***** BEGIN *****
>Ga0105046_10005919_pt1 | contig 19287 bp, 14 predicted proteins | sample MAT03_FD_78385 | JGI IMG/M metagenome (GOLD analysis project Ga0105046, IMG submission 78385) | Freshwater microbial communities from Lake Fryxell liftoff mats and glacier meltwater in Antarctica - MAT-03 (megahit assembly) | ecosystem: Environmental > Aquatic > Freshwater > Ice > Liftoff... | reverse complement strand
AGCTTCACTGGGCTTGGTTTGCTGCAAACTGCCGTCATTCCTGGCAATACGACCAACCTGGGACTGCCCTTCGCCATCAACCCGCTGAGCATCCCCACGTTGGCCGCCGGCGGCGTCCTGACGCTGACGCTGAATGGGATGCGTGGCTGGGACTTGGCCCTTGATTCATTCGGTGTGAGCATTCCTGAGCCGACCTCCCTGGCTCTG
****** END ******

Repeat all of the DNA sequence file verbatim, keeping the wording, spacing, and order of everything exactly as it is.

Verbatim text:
>Ga0105046_10005919_pt1 | contig 19287 bp, 14 predicted proteins | sample MAT03_FD_78385 | JGI IMG/M metagenome (GOLD analysis project Ga0105046, IMG submission 78385) | Freshwater microbial communities from Lake Fryxell liftoff mats and glacier meltwater in Antarctica - MAT-03 (megahit assembly) | ecosystem: Environmental > Aquatic > Freshwater > Ice > Liftoff... | reverse complement strand
AGCTTCACTGGGCTTGGTTTGCTGCAAACTGCCGTCATTCCTGGCAATACGACCAACCTGGGACTGCCCTTCGCCATCAACCCGCTGAGCATCCCCACGTTGGCCGCCGGCGGCGTCCTGACGCTGACGCTGAATGGGATGCGTGGCTGGGACTTGGCCCTTGATTCATTCGGTGTGAGCATTCCTGAGCCGACCTCCCTGGCTCTG